After being injured in an accident, the first thing on most people’s minds is healing. The second is compensation.
You hear about people winning personal injury lawsuits due to negligence, but what exactly is negligence? According to the Law.com dictionary, negligence is a “failure to exercise the care toward others which a reasonable or prudent person would do in the circumstances, or taking action which such a reasonable person would not.” Negligence, by this definition, is separate from intentional acts like assault, though negligence can result in physical harm.
A prime example of negligence would be a business owner who doesn’t bother fixing broken steps leading to their business, and a customer or employee trips and falls. The business owner will probably be held liable for negligence for failing to repair the steps. Being aware of a problem and not getting it fixed is usually grounds to prove negligence.
It would be different if a customer wandered into an unauthorized area of the property and got hurt. The customer could still likely collect on a personal injury claim filed against the business’ insurance company. However, it would be hard to prove negligence if the accident happened in an area the customer had to trespass to access.
The difference between settling for compensation provided through a personal injury claim and proving negligence in a lawsuit is substantial. Proving negligence in court will likely result in more compensation.
Proving negligence in court isn’t simple. To prove negligence, you must establish proof for five elements: duty, breach of duty, cause in fact, proximate cause, and damages. Let’s look at these one by one:
Did the person you’re suing have a duty toward you at the time of the accident? For example, if you were injured in a car accident when a driver ran a red light, the other driver had a duty to stop at the red light.
Breach of duty
Continuing with the same example, the next question is if the other driver breached their duty. Breach of duty is determined when a person fails to exercise reasonable care in fulfilling their duty. In this case, the driver running the red light did not exercise reasonable care when they ran the red light, and therefore, the driver was in breach of their duty.
Cause in fact
You must prove that the negligent actions you’re suing for did cause your injuries, and those injuries would not have occurred without negligence. It’s clear that crossing an intersection on a green light wouldn’t normally result in an accident from cross-traffic. Only if the cross-traffic is breaking traffic laws would an accident occur.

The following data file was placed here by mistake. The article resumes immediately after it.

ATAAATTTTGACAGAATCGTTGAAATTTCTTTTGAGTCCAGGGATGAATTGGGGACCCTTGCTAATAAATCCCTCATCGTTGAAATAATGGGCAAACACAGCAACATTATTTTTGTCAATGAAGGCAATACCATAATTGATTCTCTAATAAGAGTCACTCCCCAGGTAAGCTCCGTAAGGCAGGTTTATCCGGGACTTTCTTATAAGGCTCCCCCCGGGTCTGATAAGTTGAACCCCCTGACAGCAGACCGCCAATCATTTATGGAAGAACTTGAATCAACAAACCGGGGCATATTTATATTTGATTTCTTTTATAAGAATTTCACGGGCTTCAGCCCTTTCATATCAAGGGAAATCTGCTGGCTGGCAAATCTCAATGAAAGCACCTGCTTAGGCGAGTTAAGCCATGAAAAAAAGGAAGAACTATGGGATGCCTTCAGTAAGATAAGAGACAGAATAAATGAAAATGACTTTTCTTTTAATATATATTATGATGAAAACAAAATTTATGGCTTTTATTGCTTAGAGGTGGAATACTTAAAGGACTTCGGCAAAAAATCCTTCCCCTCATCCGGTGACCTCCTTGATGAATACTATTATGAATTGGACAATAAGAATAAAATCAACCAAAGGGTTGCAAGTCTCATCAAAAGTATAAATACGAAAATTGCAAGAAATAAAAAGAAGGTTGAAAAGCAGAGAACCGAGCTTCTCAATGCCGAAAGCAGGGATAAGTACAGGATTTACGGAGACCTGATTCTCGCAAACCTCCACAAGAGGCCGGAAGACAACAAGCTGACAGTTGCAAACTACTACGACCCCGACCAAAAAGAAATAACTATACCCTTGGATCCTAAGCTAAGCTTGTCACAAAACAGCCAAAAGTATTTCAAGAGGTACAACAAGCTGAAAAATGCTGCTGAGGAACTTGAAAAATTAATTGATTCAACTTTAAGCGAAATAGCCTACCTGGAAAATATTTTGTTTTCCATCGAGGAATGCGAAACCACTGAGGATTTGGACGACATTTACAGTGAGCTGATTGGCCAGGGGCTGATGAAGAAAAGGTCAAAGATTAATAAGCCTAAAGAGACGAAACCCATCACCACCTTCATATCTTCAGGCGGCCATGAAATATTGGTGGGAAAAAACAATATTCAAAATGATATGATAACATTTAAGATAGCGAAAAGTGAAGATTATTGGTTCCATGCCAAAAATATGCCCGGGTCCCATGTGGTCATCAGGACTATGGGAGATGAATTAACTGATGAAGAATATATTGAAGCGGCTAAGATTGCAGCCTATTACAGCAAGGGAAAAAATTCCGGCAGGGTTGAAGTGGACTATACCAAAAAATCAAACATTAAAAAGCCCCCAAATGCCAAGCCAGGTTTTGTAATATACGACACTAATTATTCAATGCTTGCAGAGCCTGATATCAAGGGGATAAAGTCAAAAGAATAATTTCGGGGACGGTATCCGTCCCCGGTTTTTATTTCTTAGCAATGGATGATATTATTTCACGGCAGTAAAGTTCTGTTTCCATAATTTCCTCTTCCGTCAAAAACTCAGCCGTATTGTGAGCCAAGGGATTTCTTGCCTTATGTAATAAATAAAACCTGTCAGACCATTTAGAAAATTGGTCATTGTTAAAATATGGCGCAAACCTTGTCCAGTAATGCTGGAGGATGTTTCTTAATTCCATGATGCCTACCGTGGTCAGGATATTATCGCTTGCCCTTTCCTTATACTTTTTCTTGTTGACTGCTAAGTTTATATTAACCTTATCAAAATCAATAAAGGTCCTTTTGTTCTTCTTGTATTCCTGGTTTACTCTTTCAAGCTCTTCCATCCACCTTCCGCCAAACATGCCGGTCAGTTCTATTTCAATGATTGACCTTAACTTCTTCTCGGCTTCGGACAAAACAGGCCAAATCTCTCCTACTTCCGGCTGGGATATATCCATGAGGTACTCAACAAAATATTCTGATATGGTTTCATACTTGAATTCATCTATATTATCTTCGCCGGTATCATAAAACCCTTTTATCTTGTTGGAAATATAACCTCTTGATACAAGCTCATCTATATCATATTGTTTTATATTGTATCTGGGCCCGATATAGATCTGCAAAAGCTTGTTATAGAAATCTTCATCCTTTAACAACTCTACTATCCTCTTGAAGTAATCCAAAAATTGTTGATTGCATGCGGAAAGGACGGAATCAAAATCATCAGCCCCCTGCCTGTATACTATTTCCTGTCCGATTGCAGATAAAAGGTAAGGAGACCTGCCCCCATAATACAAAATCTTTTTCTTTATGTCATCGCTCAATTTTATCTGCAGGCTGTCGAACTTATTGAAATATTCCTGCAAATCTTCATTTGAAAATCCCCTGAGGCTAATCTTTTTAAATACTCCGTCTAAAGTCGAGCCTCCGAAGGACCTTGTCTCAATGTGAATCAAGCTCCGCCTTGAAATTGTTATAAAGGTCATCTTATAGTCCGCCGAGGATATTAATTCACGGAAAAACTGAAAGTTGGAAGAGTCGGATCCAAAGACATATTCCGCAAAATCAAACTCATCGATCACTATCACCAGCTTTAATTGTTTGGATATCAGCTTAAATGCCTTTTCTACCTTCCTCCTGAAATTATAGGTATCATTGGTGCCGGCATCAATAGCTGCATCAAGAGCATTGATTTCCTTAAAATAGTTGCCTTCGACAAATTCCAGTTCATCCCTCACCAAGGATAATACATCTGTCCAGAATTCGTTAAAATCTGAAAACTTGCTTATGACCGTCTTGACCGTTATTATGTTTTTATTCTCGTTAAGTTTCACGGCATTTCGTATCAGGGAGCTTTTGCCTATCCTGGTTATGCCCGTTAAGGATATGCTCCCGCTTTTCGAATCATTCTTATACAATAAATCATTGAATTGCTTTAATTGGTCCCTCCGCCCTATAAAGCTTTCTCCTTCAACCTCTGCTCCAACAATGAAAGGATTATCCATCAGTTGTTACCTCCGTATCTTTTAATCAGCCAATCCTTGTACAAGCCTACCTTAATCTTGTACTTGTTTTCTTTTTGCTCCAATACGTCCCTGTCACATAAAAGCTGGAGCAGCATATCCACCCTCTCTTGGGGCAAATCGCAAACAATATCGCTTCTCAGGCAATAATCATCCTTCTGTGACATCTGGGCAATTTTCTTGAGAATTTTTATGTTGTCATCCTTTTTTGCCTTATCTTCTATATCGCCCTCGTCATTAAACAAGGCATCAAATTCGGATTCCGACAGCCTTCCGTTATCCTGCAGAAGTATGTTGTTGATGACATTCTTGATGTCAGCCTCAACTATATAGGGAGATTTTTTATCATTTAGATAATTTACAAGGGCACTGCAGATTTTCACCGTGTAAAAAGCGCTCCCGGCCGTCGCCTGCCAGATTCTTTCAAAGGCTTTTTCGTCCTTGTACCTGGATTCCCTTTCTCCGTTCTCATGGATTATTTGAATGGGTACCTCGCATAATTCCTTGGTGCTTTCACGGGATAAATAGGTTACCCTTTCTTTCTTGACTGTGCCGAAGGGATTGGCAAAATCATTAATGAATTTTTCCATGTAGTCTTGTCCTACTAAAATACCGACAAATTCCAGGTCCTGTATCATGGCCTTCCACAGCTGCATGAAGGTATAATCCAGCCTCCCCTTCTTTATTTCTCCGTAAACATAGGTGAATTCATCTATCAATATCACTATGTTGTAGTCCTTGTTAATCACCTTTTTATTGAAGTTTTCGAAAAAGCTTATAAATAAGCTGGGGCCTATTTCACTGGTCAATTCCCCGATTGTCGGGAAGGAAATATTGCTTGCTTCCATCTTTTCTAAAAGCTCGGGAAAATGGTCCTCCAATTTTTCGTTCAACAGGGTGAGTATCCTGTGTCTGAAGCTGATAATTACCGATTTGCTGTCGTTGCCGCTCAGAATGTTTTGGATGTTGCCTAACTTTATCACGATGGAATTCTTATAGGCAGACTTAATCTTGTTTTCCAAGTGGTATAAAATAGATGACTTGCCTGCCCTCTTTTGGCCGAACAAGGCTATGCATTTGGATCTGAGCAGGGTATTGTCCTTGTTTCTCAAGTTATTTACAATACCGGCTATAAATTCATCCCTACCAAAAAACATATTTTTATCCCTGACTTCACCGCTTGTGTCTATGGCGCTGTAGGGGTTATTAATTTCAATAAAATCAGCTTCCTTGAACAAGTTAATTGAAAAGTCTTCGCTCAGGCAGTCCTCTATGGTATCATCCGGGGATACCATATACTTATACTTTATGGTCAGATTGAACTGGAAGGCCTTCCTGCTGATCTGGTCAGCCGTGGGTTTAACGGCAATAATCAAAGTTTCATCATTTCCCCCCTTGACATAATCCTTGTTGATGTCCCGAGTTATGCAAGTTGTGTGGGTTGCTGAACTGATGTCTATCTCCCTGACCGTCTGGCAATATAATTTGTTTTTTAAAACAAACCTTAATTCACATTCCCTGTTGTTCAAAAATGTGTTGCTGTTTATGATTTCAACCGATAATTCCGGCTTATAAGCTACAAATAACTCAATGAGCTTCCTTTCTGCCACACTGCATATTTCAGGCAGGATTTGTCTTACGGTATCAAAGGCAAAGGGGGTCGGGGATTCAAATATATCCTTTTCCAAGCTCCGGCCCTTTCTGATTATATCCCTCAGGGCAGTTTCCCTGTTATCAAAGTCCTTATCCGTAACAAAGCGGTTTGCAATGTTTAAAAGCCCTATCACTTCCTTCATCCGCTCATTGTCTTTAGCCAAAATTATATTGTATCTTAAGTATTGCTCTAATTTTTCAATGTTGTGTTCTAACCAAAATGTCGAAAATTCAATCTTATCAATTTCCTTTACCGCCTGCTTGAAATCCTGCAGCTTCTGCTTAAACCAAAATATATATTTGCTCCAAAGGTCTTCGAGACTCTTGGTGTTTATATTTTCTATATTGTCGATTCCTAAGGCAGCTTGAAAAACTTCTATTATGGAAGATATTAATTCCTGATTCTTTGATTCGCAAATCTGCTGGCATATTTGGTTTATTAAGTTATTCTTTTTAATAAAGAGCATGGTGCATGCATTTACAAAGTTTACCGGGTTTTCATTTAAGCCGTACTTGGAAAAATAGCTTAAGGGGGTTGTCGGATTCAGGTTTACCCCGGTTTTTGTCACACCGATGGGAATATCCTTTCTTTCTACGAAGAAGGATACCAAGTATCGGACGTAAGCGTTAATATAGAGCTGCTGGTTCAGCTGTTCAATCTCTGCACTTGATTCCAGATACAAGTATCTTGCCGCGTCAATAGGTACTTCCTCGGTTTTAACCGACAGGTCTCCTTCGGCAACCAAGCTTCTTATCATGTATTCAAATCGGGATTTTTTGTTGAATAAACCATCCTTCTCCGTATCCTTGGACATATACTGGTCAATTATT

The burden of proof lies with the victim. Using the example of a driver running a red light that caused severe injuries to another person, the driver’s negligence would be considered unreasonable. In this situation, it would be easy to prove that negligence led to the damages and injuries suffered by the victim. This type of case would be easily won.
However, there’s one caveat to filing a lawsuit when you can easily prove cause. Even when you can prove the other driver caused your injuries due to negligence, if you live in a no-fault state like New York, you can’t sue the other driver unless your injuries are permanent or severe. Each no-fault state defines the types of injuries you can sue for. When you can’t sue the driver at fault, the only recourse you have is to file a claim with your own insurance company.
In addition to proving the failure to exercise reasonable care, actual damages must be proven to exist. In the case of a car crash resulting in injury, that’s easy to prove.
Negligence can be proven even without awareness
A person doesn’t necessarily need to be aware of an unsafe situation for you to prove negligence. Negligence can be proven if the other person should have had a reasonable awareness of the situation that caused your injury. For instance, if the business owner didn’t know about the broken steps because they always come in through the back door, that’s not good enough. The business owner should be paying attention to the steps leading to their business.
When you’re injured, pursue every remedy you can
Being injured in an accident takes time, money, and energy to heal. Pursue every remedy you have access to, but consult with a lawyer before signing on any dotted lines.
A professional writer with over a decade of incessant writing skills. Her topics of interest and expertise range from psychology, to all sorts of disciplines such as science and news.